Placebos work even when you know they don't contain medicine


#1

Originally published at: http://boingboing.net/2017/05/29/placebos-work-even-when-you-kn.html


#2

I’m going to put my altoids in a fancy bottle with an even fancier label


#3

Shouldn’t the control group have gotten openly-declared “placebos” with actual medicine?


#4

Your breath smells fresher already!


#5

:joy::joy::joy: not only that, once I’m finished with this label, my humble altoids will treat insomnia, heart burn, allergies, fatigue, ennui, ear aches, … the list goes on until the I run out of room on the label


#6

Or maybe the “you get nothing!” group actually did worse than the baseline.


#7

Ugh… no, this study isn’t saying that placebos work– it is just demonstrating how systematic biases can alter outcomes in a study.

If you are told that you’re getting a placebo, you might be motivated to report that you’re feeling better, or if the researcher isn’t blinded, they might subtly influence the reporting as well… For an IBS study there’s no objective test to know if the patient is actually better, it’s just how the patient reports they feel. People have been primed to believe in placebo magic, so if they feel just about the same as they did before, they might mistakenly report feeling better. It can often be hard to remember past pain compared to current pain.

Add to that the natural course of the disease (some patients will feel better anyway, same as you’d get in the no-treatment arm), and you could easily and erroneously conclude that the placebo arm fares better than no treatment. I think it’s sad to see effort wasted on treatments that have no plausibility– literally giving people nothing. People suffering from non-specific symptoms and chronic pain deserve better.


#8

Eureka!

I’ll take a placebo and dilute it a quadrillion times! It’s safer than Western medicine!


#9

well after being told for years and years that placebos work of course they’re going to work.


#10

I thought this was already a well known part of the Placebo Effect.

You’re right that some people might give objectively biased reporting, but I think others may actually receive some actual effects of the Placebo. That is, even though there is not chemical reason they feel better, they feel better. The mind is pretty mysterious still on how we perceive pain some times or how or why we feel how we feel. Even knowing something shouldn’t work might still make a real difference because our mind decided it should. I honestly think that is how it helps half the people who try crap like holistic medicine. “This shouldn’t work, but I will give it a shot.” And then it does even though it shouldn’t.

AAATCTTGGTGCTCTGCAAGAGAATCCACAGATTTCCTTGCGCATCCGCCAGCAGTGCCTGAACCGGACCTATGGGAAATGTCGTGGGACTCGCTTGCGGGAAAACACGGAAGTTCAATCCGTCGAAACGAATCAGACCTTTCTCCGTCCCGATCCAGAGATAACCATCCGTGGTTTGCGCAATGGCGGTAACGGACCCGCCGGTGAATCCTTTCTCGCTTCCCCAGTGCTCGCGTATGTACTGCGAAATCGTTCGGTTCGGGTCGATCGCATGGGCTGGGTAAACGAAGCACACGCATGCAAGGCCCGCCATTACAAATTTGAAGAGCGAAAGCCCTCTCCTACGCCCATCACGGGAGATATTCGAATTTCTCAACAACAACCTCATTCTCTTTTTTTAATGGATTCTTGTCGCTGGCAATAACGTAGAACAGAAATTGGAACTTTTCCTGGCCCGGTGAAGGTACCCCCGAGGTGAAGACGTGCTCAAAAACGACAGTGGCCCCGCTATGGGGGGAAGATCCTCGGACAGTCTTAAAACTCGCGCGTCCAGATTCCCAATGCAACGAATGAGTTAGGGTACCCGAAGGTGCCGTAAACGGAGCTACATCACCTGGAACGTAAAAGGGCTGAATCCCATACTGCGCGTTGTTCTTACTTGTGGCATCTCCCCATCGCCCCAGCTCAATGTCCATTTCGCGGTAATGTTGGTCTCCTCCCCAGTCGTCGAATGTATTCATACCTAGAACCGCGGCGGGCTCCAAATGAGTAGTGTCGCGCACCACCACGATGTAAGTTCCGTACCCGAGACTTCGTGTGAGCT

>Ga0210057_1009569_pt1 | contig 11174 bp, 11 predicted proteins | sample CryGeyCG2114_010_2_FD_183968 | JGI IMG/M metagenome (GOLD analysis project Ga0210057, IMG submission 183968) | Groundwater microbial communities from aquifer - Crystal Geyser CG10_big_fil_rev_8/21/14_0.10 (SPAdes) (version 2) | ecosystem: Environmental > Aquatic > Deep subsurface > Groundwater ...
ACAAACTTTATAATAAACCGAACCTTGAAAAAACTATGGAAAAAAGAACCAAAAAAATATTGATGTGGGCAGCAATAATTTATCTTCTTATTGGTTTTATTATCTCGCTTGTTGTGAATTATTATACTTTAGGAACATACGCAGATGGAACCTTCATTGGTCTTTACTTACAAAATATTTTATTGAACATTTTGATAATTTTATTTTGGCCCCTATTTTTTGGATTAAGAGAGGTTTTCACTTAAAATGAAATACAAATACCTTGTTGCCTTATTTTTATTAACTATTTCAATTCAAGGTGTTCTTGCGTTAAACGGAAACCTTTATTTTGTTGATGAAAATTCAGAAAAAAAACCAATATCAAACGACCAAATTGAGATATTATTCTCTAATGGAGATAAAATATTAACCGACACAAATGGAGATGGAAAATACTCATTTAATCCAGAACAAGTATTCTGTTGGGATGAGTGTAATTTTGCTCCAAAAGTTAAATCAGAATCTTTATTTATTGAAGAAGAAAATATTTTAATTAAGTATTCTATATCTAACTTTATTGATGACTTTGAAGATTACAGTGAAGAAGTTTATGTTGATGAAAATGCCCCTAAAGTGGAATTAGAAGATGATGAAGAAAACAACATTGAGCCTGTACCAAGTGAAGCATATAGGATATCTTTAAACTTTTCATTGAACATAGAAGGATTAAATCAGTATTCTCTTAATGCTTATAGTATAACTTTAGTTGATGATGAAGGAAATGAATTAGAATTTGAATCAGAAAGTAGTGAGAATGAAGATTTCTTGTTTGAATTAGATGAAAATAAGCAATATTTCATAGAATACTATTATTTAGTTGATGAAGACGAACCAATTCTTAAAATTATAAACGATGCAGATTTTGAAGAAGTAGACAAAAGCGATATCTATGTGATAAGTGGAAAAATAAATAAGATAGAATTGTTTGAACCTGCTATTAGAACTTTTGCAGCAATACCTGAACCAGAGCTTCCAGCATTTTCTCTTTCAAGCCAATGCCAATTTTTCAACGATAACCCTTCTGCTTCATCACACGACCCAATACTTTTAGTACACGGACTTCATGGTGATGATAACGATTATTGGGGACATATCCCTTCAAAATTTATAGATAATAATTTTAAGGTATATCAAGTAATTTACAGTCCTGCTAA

Also, this might account for some off label use of prescription medicine.

I don’t think anyone is suggesting we treat things with placebos. But yes, it’s a bitch and we wish we had things that worked better.


#11

It may be well-known, but not in the public understanding… It could be that the placebo is 100% the result of chance combined with flawed study design– that’s not how it is ever discussed in popular literature. The popular narrative is that our minds are healing our bodies, when the reality might just be subjective reporting, flawed studies, and statistical noise.

I appreciate what you mean, I disagree about what we should take-away from this mystery… I don’t think there is enough evidence to suggest that our minds are ‘making us feel better’ in the sense that we are actually better: we are pretty good at tricking ourselves and pain is subjective. We have no reason to assume that anything beyond bias is at work– it is impossible to disentangle from actual improvement and until we have better evidence, should remain skeptical. I also find it instructive that ‘the placebo’ works best (perhaps only) for subjective symptoms.

Think again… The guy who ran the study literally does.

Here’s a good take on the guy:
https://sciencebasedmedicine.org/ted-kaptchuk-versus-placebo-effects-again/


#12

Lol. Yeah. The control group in trials is often an established treatment. It is usually unethical to give patients an actual placebo when there is a treatment that works. Also, it doesn’t really matter that much if a treatment works better than nothing as much as it matters that it works better than the current treatment (all other things being equal, which they aren’t).

Edit: But this study isn’t a normal RTC about a treatment.


#13

#14

For people suffering from these illnesses, I think it probably feels better just to be taken seriously.


#15

If only we could use animated gifs instead of studies!


#16

There are some indicators that placebos are as effective as penicillin or cipro for treating MRSA.


#17

#18

I don’t know what study you’re talking about, but my guess is that if that’s what it showed, penicillin and cipro are ineffective for treating MRSA. The placebo is the control arm of a study. If treatment is no better than the control, it shows that the treatment doesn’t work, not that the control works.


#19

My office has two “medicine cabinets.” White enameled boxes stocked with first aid supplies and OTC remedies.

The stock is replenished and rotated by a specialized supply company.

Whenever I see one of the staff inventorying a cabinet, I say something along the lines of “Oh, good. We’re outside of placebo.”

Well more than half of them get the joke.


#20

This guy gets it!